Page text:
Steroid users knew they were taking a drug that physically improved how they played. Taking  steroids is a decision. It’s the deliberate act of using chemistry to change how hard you hit and throw by changing what your body is made of. 

I and other Hall of Famers played hard all our lives to achieve what we did. I love this game and am  proud of it. I hope the Hall of Fame’s standards won’t be lowered with the passage of time.  For over eighty years, the Hall of Fame has been a place to look up to, where the hallowed halls  honor those who played the game hard and right. I hope it will always remain that way. 


Joe Morgan


I agree in every respect. Continue reading

No, Craig, Barry Bonds Wasn’t A “Great” Baseball Player. Bernie Madoff Wasn’t A “Great” Investment Manager, Either

Christy Mathewson, a genuine hero. Barry Bonds would have made him want to throw up.

Christy Mathewson, a genuine hero. Barry Bonds would have made him want to throw up.

I like and admire Craig Calcaterra, who blogs entertainingly and perceptively about baseball on the NBC Sports website. I suppose I’m a bit jealous of him too: he’s a lawyer who now earns his living blogging about something he loves.

But Craig has always been a bit confused about how to regard baseball’s steroid cheats (they are cheats, which should answer any questions, but somehow doesn’t for a lot of people), and predictably, I suppose, he couldn’t resist reacting to the early results of Major League Baseball’s “Franchise Four” promotion, in which fans vote (until mid-May) for “the most impactful players who best represent each Major League franchise” as well as some other categories, including “Four Greatest Living Players.” The early results have Hank Aaron, Willie Mays, Sandy Koufax and Tom Seaver leading in the “Greatest Living Players” category, so Craig snarked that this is sad, because “it must mean Barry Bonds has died in a tragic cycling and/or Google Glass accident and no one thought to tell me.”

No, Craig, this is what someone failed to tell you: cheaters in any profession are not “great” by definition. Great baseball players, like great lawyers, writers, doctors, scientists and Presidents, bring honor on their profession, don’t corrupt everyone around them, don’t force people who admire them to embrace unethical conduct and turn them into aiders and abetters, and accomplish their great achievements while obeying the law, following the rules, and serving as role models for everyone who follows them. Barry Bonds was not a great baseball player. He had the ability to be one, but not the character.

Hank Aaron, Willie Mays, Sandy Koufax and Tom Seaver never once disgraced their game while they wore a uniform, and indeed made baseball stronger and better while they played. Good choices all.

The disgrace is that San Francisco fans voted Bonds as one of that team’s “Franchise Four,”  dishonoring great Giants of the past like Juan Marichal, as well as New York Giants greats like Christy Mathewson, Bill Terry, Carl Hubbell, and Mel Ott, Hall of Famers  and lifetime Giants who played with honesty and sportsmanship. But Giants fans warped values are among the casualties of Bonds’ career…and one more reason he can’t be rated anything but a great villain.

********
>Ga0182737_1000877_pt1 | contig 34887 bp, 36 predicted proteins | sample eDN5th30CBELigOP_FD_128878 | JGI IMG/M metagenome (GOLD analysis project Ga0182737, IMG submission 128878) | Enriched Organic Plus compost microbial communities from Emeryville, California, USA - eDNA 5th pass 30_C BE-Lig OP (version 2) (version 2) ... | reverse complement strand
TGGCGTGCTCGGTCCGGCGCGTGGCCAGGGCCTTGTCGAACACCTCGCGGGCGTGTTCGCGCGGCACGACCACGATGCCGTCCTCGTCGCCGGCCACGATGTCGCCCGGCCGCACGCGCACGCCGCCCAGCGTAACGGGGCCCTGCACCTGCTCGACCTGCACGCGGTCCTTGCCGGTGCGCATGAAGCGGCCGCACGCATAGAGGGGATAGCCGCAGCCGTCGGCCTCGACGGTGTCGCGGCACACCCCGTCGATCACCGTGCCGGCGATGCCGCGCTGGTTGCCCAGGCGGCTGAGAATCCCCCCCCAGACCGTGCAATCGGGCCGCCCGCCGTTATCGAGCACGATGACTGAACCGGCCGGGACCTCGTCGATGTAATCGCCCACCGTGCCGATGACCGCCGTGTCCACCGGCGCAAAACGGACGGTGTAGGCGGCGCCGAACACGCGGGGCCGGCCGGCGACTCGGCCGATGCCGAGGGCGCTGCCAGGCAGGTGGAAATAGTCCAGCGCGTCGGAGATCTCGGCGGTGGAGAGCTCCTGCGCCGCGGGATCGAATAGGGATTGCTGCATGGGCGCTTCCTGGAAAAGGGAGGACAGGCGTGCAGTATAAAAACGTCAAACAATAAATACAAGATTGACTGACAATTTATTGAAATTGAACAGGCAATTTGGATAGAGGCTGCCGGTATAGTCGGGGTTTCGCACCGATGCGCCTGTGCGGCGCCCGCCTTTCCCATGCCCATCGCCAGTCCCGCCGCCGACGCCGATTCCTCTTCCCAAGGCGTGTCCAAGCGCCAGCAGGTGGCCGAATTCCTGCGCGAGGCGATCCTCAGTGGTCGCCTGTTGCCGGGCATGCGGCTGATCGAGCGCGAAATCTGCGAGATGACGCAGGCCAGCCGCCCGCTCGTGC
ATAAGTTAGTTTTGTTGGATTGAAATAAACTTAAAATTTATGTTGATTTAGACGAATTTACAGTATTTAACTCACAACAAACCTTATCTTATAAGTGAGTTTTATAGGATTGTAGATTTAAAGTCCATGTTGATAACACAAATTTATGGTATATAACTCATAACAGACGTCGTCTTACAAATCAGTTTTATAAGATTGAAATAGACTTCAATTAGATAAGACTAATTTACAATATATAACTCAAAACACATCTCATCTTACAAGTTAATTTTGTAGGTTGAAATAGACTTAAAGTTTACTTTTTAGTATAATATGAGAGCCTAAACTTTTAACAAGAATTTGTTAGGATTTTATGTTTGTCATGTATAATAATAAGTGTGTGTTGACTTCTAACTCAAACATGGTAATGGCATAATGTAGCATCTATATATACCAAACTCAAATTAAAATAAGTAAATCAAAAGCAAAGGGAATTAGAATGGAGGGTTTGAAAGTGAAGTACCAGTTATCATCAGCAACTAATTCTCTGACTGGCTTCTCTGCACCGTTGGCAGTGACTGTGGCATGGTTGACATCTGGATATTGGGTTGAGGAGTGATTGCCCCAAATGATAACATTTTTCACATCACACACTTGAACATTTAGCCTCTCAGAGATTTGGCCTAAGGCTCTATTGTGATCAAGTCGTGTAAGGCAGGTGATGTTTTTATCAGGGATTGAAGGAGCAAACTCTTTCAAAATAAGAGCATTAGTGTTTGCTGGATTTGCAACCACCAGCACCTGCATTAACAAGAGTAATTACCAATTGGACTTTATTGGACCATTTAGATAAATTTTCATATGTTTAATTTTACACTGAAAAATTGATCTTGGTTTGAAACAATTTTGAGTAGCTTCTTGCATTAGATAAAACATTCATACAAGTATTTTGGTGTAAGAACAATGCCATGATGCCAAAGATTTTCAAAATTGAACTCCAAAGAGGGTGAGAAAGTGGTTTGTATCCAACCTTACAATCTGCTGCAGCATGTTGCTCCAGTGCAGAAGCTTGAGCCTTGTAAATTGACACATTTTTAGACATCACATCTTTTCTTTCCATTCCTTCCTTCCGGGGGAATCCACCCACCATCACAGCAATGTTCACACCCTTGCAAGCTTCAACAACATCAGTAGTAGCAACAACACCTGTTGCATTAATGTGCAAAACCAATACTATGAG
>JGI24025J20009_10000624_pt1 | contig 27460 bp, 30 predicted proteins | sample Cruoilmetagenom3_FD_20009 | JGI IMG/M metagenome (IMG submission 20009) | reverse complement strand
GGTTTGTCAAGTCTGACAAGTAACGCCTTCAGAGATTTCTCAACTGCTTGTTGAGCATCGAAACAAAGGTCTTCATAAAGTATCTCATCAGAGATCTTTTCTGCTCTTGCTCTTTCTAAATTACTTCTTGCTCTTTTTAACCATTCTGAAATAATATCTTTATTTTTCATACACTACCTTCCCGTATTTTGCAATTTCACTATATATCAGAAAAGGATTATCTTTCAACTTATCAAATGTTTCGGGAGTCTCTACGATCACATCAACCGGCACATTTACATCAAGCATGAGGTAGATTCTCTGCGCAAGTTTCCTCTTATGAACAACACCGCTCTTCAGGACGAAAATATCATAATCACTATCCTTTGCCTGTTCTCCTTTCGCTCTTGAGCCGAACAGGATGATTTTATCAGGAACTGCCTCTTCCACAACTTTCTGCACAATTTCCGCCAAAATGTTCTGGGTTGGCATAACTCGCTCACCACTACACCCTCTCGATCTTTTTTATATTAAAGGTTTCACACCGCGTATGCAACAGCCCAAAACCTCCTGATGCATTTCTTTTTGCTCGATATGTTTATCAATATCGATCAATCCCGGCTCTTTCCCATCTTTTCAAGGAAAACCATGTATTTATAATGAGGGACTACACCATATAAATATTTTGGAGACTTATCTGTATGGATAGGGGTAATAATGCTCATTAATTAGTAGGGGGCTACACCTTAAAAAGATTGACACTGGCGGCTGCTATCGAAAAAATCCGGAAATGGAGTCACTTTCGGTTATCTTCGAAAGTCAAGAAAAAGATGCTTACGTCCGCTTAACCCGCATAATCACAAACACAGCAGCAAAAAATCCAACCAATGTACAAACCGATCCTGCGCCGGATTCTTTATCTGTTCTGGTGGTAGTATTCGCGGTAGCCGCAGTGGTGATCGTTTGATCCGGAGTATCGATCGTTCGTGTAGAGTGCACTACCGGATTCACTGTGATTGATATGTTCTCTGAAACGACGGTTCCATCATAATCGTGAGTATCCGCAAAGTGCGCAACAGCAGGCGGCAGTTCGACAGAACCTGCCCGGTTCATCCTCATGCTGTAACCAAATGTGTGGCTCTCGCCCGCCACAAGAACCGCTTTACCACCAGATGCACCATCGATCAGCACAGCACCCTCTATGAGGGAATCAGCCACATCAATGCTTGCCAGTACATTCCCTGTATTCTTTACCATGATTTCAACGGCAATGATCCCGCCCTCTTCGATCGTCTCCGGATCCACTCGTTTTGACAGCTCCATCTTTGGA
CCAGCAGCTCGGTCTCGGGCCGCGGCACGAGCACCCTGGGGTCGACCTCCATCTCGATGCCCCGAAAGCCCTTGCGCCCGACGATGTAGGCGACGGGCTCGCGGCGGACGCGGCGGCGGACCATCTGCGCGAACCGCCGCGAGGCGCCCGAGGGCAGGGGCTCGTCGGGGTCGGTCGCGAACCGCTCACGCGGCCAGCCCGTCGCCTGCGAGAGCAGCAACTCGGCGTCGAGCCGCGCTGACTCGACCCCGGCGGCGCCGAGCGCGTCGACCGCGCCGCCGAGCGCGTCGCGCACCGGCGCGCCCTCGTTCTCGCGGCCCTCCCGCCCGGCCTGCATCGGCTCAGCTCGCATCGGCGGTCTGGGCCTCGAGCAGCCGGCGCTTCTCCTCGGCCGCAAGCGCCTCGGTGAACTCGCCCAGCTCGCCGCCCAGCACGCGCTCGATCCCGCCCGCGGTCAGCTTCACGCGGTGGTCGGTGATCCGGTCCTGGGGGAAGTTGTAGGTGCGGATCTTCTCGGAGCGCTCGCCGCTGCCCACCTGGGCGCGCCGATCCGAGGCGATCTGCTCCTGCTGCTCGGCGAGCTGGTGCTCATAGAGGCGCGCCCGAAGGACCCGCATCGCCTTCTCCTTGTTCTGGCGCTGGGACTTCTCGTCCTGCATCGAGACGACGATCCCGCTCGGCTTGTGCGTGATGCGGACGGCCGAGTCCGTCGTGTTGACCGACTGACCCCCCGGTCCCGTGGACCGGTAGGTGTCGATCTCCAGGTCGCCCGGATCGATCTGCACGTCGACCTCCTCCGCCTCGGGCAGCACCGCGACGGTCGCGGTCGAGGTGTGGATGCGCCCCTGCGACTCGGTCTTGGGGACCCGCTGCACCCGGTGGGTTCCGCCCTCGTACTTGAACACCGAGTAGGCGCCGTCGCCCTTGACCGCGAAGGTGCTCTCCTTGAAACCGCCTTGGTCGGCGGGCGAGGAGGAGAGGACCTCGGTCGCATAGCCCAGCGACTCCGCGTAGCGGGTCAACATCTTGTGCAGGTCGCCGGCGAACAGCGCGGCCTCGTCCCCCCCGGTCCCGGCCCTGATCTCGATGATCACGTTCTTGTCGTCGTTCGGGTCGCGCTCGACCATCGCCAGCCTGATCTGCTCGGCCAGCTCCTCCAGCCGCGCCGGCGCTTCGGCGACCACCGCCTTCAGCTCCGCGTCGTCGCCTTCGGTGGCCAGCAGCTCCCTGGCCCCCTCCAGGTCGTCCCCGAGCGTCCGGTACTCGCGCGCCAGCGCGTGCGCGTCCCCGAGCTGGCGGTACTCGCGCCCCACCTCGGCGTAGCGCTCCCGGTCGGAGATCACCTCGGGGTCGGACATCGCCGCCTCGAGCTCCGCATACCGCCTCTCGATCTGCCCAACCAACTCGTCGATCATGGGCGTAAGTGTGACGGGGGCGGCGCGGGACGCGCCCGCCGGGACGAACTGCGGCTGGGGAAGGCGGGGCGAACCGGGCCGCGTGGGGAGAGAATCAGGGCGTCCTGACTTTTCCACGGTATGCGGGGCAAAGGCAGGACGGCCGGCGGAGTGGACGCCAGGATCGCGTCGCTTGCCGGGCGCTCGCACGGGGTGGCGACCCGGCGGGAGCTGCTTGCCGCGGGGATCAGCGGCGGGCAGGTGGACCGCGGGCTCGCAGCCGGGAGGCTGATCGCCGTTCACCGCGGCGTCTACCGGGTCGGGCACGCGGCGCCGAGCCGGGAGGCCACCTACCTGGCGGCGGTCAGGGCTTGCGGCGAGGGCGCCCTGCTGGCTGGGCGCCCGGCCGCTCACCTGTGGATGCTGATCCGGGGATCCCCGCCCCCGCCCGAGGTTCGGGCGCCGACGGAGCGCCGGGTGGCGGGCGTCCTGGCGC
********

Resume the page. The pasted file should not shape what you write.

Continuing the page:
Comment of the Day: “From ‘Psychology Today’: How To Be A Better Liar—And A Negligent Endorsement Of Deceit”

Every adult a lawyer: the politician's worst nightmare!

Every adult a lawyer: the politician’s worst nightmare!

The second Comment of the Day comes from Australia, as zoebrain flags an excellent example of deceit at work, in her comment to my post about the dangerous tendency to regard deceits as less unethical than straightforward lying, and yes, that’s quite an oxymoron.

One of the many points of contention between me and the lawscam crowd is that many of the aggrieved out-of-work and under-employed lawyers only obtained their law degrees as a means to achieve what they believed were guaranteed riches, and thus feel cheated that the current economic mess has shown that to be a false assumption. I, in contrast, assert that a law degree pays for itself over a lifetime regardless of whether or not it leads to well-compensated employment as a lawyer, and one of the reasons is that legal training inoculates you against the deceit of others. If nothing else, law students learn to pay attention to what words really mean, making it much harder for masters of deceit to fool them with carefully chosen weasel words. A nation of citizens trained in the law would not so easily fall victim to the deceit of politicians, those who peddle bad loans and investments, weight loss scams (“results not typical!”) and the predations of other con-artists….including, sadly, other lawyers.

Here is zoebrain’s Comment of the Day on the weekend’s post, “From ‘Psychology Today’: How To Be A Better Liar—And A Negligent Endorsement Of Deceit”:

“Here’s an example for you: testimony in an Australian Senate inquiry on same-sex marriage”:

Senator Pratt: But what if someone is of indeterminate gender? I am unclear whether they should have the right, according to the way you would argue it, to be part of such a union.

Mr Meney : People suffering from Turner syndrome, Klinefelter syndrome and things of that ilk are typically infertile or regarded as being mentally handicapped in some way. Many things about marriage require people to have the capacity to consent to what marriage is all about, so a significant mental incapacity might be something that might mitigate against a person being able to consent to a contract of marriage. But that is true of any marriage.

Every word true, as befits testimony from the Director of the Life, Marriage & Family Centre, Catholic Archdiocese of Sydney.

“Although they are not mentally retarded, most XXY males have some degree of language impairment. As children, they often learn to speak much later than do other children and may have difficulty learning to read and write.”